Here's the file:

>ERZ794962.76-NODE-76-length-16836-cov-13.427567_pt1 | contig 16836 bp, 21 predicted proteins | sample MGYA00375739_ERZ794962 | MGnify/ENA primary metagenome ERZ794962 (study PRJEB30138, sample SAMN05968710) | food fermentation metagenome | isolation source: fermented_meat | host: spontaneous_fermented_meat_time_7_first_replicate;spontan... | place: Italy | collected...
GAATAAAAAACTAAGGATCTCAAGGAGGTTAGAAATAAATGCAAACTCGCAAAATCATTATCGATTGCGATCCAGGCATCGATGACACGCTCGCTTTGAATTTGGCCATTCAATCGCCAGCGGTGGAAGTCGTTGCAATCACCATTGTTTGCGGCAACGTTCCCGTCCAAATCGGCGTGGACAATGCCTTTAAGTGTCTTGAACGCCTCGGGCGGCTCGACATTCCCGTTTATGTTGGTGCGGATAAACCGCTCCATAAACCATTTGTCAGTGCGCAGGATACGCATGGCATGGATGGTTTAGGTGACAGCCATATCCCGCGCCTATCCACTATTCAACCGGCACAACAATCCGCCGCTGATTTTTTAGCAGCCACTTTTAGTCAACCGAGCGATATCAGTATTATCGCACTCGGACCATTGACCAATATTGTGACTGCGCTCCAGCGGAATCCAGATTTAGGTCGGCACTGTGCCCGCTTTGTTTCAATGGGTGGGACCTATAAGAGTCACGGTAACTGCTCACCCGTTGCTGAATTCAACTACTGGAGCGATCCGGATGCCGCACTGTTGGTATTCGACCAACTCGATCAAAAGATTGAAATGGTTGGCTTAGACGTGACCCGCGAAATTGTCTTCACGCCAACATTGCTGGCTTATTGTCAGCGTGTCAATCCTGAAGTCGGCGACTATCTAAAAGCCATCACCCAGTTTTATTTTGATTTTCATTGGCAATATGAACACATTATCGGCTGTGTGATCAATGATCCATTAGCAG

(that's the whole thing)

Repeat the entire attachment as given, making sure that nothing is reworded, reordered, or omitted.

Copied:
>ERZ794962.76-NODE-76-length-16836-cov-13.427567_pt1 | contig 16836 bp, 21 predicted proteins | sample MGYA00375739_ERZ794962 | MGnify/ENA primary metagenome ERZ794962 (study PRJEB30138, sample SAMN05968710) | food fermentation metagenome | isolation source: fermented_meat | host: spontaneous_fermented_meat_time_7_first_replicate;spontan... | place: Italy | collected...
GAATAAAAAACTAAGGATCTCAAGGAGGTTAGAAATAAATGCAAACTCGCAAAATCATTATCGATTGCGATCCAGGCATCGATGACACGCTCGCTTTGAATTTGGCCATTCAATCGCCAGCGGTGGAAGTCGTTGCAATCACCATTGTTTGCGGCAACGTTCCCGTCCAAATCGGCGTGGACAATGCCTTTAAGTGTCTTGAACGCCTCGGGCGGCTCGACATTCCCGTTTATGTTGGTGCGGATAAACCGCTCCATAAACCATTTGTCAGTGCGCAGGATACGCATGGCATGGATGGTTTAGGTGACAGCCATATCCCGCGCCTATCCACTATTCAACCGGCACAACAATCCGCCGCTGATTTTTTAGCAGCCACTTTTAGTCAACCGAGCGATATCAGTATTATCGCACTCGGACCATTGACCAATATTGTGACTGCGCTCCAGCGGAATCCAGATTTAGGTCGGCACTGTGCCCGCTTTGTTTCAATGGGTGGGACCTATAAGAGTCACGGTAACTGCTCACCCGTTGCTGAATTCAACTACTGGAGCGATCCGGATGCCGCACTGTTGGTATTCGACCAACTCGATCAAAAGATTGAAATGGTTGGCTTAGACGTGACCCGCGAAATTGTCTTCACGCCAACATTGCTGGCTTATTGTCAGCGTGTCAATCCTGAAGTCGGCGACTATCTAAAAGCCATCACCCAGTTTTATTTTGATTTTCATTGGCAATATGAACACATTATCGGCTGTGTGATCAATGATCCATTAGCAG